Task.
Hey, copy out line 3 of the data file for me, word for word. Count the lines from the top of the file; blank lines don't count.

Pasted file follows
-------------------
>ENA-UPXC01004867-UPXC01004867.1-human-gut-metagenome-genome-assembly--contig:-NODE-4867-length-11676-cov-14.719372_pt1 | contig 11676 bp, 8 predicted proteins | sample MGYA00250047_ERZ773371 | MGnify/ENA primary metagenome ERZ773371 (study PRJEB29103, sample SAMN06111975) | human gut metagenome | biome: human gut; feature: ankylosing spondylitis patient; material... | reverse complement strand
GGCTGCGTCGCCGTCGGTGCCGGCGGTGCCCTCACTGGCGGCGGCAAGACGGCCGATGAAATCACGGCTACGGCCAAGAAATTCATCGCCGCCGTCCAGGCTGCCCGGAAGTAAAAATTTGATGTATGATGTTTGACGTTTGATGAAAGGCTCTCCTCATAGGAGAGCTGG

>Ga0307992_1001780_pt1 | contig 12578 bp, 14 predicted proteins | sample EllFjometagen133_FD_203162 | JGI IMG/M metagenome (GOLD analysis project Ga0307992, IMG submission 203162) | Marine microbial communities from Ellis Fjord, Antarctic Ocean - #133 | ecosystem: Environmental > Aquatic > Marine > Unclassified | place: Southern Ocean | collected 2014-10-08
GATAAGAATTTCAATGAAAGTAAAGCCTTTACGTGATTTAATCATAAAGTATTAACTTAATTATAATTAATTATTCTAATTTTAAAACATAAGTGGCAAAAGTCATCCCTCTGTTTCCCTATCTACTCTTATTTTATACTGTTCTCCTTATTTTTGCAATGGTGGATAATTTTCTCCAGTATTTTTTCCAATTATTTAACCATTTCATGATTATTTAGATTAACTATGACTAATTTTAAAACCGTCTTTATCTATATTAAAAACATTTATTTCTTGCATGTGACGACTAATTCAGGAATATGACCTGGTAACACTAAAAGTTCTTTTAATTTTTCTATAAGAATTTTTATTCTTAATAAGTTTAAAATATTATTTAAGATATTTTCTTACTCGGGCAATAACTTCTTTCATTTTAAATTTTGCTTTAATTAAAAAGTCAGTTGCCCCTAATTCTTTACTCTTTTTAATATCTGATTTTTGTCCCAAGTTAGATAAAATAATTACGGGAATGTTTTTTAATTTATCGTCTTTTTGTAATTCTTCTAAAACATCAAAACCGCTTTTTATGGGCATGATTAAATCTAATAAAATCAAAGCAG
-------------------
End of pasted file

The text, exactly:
>Ga0307992_1001780_pt1 | contig 12578 bp, 14 predicted proteins | sample EllFjometagen133_FD_203162 | JGI IMG/M metagenome (GOLD analysis project Ga0307992, IMG submission 203162) | Marine microbial communities from Ellis Fjord, Antarctic Ocean - #133 | ecosystem: Environmental > Aquatic > Marine > Unclassified | place: Southern Ocean | collected 2014-10-08